Date of writing - 1782. The canvas is in the collection of the State Tretyakov Gallery.
An outstanding master of portraiture painted a portrait of a secular beauty, being at the pinnacle of excellence, during the years of his highest glory.
From the canvas, the niece of the Polish king Stanislav, maid of honor, looks at the viewer, then the stats lady of Catherine II, a real socialite, Ursula Mnishek. Contemporaries noted her sharp mind, education, well-read, ability to skillfully conduct a conversation, excellent literary and artistic abilities.
The portrait was made in an oval, which is not typical of Levitsky's painting in this genre. The painter’s amazing skill is striking: the picture looks like an amazing cameo - brush strokes are so masterfully “hidden” here.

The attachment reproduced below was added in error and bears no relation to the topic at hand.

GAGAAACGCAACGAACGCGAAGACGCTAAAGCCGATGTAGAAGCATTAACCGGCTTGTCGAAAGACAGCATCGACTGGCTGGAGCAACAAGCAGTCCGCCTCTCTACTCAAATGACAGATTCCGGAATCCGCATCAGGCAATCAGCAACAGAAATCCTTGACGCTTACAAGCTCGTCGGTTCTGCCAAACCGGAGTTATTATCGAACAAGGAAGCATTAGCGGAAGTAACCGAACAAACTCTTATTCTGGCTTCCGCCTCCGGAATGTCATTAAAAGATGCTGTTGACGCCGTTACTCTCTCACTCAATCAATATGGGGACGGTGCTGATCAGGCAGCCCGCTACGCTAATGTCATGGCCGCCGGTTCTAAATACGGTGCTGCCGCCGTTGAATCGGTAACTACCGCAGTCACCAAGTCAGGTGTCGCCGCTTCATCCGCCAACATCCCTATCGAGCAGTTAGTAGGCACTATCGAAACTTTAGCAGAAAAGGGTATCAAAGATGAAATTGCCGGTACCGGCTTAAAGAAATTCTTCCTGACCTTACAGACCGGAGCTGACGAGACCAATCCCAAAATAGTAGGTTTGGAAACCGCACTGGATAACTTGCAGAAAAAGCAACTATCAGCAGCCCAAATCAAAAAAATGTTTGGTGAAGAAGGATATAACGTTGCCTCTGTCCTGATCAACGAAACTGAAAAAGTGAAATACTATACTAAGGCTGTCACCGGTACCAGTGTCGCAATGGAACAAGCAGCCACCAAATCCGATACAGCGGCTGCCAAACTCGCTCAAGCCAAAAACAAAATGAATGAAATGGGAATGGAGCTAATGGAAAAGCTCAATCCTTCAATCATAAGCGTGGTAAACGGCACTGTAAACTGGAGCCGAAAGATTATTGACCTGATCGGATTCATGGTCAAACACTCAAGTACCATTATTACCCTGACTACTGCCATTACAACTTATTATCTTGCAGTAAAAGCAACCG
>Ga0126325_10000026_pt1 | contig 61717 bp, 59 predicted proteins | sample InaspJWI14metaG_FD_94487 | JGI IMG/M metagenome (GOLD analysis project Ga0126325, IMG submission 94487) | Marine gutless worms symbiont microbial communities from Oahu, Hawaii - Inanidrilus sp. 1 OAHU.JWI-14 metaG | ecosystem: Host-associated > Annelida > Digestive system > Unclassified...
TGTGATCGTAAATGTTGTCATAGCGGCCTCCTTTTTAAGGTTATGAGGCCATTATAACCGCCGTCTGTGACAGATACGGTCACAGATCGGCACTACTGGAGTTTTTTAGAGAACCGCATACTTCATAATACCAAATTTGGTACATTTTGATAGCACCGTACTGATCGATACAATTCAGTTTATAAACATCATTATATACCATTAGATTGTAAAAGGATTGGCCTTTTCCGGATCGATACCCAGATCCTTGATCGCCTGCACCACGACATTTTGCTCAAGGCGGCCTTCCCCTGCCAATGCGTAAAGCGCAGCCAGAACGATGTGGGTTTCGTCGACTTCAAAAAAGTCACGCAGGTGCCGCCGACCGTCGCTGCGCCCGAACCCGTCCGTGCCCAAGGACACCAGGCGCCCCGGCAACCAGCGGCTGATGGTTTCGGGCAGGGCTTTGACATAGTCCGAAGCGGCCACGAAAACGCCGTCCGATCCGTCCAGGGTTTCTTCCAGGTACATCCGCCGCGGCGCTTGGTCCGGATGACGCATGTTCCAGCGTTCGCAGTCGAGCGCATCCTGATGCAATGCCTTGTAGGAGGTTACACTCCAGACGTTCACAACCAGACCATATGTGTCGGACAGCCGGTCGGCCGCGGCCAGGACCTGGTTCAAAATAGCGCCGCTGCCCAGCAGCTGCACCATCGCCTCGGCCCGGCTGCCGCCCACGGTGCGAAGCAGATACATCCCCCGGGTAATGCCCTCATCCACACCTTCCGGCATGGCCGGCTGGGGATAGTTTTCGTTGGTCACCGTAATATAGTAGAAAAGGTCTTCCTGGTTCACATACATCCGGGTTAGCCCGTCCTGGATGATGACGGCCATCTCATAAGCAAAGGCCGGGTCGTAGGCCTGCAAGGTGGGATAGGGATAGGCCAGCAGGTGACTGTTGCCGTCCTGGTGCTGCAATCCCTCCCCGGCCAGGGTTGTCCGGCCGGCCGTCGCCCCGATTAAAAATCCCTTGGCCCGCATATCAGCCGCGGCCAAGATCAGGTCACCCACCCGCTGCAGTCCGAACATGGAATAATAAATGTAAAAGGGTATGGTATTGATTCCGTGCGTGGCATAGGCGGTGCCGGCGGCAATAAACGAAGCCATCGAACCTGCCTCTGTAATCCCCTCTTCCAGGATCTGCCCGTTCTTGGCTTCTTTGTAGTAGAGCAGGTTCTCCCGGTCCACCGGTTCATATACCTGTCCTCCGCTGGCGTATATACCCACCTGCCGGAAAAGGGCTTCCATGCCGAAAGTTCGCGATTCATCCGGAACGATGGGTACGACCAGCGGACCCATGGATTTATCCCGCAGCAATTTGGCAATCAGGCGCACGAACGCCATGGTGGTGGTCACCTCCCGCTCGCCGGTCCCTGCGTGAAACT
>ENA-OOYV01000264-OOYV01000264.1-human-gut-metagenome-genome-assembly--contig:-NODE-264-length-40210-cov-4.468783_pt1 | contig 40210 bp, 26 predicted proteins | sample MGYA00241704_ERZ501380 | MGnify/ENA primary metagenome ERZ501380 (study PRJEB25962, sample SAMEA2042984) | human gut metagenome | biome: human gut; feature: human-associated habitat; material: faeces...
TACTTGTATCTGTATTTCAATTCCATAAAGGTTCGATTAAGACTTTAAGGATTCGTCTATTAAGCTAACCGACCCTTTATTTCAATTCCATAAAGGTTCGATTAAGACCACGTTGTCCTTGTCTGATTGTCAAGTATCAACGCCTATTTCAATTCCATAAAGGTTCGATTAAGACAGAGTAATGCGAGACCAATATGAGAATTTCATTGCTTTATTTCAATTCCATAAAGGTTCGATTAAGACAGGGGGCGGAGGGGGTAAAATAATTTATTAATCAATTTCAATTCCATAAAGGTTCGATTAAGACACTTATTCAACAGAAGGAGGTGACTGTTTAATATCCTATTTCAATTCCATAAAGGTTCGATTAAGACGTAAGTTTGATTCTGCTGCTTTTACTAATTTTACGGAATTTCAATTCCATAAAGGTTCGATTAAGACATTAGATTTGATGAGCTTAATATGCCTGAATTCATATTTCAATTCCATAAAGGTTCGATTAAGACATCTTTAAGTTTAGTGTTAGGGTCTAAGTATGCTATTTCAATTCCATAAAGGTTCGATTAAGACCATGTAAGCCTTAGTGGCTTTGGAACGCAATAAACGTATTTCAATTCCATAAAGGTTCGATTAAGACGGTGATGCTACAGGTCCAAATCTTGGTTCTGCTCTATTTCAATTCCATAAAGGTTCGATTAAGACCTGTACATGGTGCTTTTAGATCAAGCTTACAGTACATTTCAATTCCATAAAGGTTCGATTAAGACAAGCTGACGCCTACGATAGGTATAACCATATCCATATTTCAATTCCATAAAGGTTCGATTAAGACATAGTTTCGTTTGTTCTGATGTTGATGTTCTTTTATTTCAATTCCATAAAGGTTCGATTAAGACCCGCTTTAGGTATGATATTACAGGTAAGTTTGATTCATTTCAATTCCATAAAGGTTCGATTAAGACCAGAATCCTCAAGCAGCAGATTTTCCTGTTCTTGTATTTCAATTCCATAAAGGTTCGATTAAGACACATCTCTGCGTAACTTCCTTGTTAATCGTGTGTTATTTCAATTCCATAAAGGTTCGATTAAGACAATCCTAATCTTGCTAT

Shining satin, starched stiff lace, thickly powdered high wig, bright blush - every detail delights with its natural performance, bringing the picture closer to the quality in quality.
In the image of human flesh, the artist achieves unimaginable perfection - using special artistic techniques, he achieves a perfectly even, matte skin tone of the aristocrat, a delightfully even transition from light to dark areas.
Ursula Mnishek looks from the portrait coldly-polite, a little arrogant. A secular lady smiles a little noticeably, but her facial expressions are more likely a tribute to simple courtesy than genuine affability. Bright eyes are cold, the look is straight, but perfectly clear, without the slightest hint of mystery or hidden emotions. Probably, aristocratic upbringing and a long stay at the court taught the woman to skillfully hide genuine feelings and moods.
A peculiar mystery of the portrait can be considered its strange attractiveness: carefully examining the image, the viewer begins to gradually become imbued with sympathy for the secular lady, forgiving her secrecy and strictly dosed politeness.
Vrubel Six-winged Seraphim